Gen Zers Might Buy Your Product if Its Logo Slays
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Several major brands have unveiled significant changes to their visual identities in 2023, including PepsiCo Inc.’s Pepsi, the Coca-Cola Co.’s Fanta and Nokia Corp. But rebrands, much like art, are often polarizing, especially when done after a long period of time.
The fickle nature of consumer reactions to logos often leaves marketers with many questions: What design elements matter most? What aesthetic vibes appeal to the widest audiences? Does branding really impact purchase consideration?
According to a new Morning Consult survey, logos can very much be a factor — especially among younger consumers.
A majority of Gen Z adults (56%) and millennials (52%) said they have bought a product because it had an interesting logo. Just 34% of all U.S. adults said the same.
The survey also found that Americans clearly prefer retro logos to futuristic ones — good news for the likes of Burger King and Anheuser-Busch InBev SA’s Natural Light, both of which recently introduced flat, simplified new logos that harken back to designs of the 1970s and 1980s.
Logos Can Entice Younger Consumers Much More Than They Can Older Ones
Gen Xers, baby boomers aren’t as impressed by logos
- Among generations, baby boomers were least likely to say they bought an item because of its logo for any reason.
- Almost 2 in 5 Gen Xers (38%), however, reported making a purchase on account of limited edition packaging.
- Men were more likely than women to say they have made a logo-related purchase in all three instances.
- High-income earners (those with annual household incomes of $100,000 or more) have a thing for logos, too: Nearly half said they have bought a product because it had an interesting logo (46%) or limited edition packaging (48%), while 43% said the same about a product featuring a new logo or packaging.
Americans Greatly Prefer Simple, Bold, Realistic Logos
Adults favor bold colors over neutral ones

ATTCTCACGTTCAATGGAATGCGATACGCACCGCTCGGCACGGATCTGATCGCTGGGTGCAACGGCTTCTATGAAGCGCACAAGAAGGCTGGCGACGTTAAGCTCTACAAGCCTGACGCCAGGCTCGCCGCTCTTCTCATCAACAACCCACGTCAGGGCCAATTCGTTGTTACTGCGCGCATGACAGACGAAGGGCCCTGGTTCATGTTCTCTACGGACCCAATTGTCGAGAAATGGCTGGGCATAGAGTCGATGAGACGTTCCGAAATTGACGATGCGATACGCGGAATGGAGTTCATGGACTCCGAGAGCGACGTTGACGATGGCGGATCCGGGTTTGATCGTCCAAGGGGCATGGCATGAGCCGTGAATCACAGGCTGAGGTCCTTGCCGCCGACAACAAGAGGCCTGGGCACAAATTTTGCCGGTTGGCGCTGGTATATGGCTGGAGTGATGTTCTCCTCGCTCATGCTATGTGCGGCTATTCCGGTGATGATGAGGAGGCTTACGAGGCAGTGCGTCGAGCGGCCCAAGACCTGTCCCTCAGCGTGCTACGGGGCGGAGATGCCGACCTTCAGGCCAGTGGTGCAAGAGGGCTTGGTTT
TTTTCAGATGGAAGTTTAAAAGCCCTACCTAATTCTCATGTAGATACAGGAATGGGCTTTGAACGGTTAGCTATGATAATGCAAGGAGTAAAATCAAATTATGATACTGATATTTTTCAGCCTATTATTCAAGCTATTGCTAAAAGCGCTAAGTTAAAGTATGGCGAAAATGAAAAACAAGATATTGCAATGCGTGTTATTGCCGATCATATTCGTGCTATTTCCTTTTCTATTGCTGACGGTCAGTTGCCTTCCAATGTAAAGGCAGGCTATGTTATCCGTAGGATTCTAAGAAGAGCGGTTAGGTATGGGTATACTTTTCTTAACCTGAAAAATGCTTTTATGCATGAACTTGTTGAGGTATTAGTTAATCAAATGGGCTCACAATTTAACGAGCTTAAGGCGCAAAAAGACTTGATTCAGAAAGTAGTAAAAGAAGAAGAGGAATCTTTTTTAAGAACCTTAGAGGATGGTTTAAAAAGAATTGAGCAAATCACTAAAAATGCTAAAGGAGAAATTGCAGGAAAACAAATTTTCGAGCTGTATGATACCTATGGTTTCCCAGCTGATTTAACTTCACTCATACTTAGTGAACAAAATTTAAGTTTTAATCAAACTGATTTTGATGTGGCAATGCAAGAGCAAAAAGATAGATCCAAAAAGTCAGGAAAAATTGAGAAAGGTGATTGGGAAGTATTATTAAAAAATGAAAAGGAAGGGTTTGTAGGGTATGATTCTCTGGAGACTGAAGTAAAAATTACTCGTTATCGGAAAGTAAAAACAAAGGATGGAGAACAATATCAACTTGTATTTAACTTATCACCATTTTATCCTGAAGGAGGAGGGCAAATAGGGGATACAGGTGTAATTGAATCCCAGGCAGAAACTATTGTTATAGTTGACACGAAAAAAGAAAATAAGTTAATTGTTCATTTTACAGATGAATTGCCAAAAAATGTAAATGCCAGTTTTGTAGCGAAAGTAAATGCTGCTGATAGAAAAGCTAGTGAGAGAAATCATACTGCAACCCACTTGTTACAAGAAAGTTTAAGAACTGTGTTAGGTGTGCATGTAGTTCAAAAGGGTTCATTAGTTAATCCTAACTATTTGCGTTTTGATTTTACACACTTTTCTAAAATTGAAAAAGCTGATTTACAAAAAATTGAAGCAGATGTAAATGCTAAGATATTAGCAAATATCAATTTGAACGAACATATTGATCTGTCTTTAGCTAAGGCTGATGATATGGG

- In a forced choice question, a slim majority of U.S. adults (52%) said they prefer logos with “bold colors,” while less than 1 in 5 (16%) said they like logos with “neutral colors.”
- Approximately four times more respondents said they favor “simple” logos (55%) than the share who said they prefer “busy” logos (13%).
- A much larger share of U.S. adults also said they prefer “realistic” logos (49%) over “abstract” logos (17%). “Retro” had the clear edge over “futuristic,” 36% to 23%.
- In a separate survey question, U.S. adults cited color as the most important element of a logo, followed by size and font.
- When asked to identify the company whose logo they could best draw from memory, respondents most frequently cited Nike Inc., Pepsi, McDonald’s Corp., Coca-Cola, Apple Inc. and Amazon.com Inc.
- In a follow-up open-ended question asking respondents why the brand logo they chose was so memorable, respondents cited “colors” and “simplicity” as the two most common design elements.
It’s not entirely surprising that color ranks so prominently in consumers’ minds when they think about logos.
Brands have long coalesced their visual identities around a singular shade or set of shades, and this tendency has only been exacerbated by the e-commerce era.
While the better part of the past decade was dominated by “millennial pink,” it seems “Gen Z yellow” is starting to have a moment. After that? Perhaps Gen Alpha will have a thing for green.
The April 25-27, 2023, survey was conducted among a representative sample of 2,201 U.S. adults, with an unweighted margin of error of plus or minus 2 percentage points.
Ellyn Briggs is a data reporter at Morning Consult covering brands and marketing. @ellynbriggs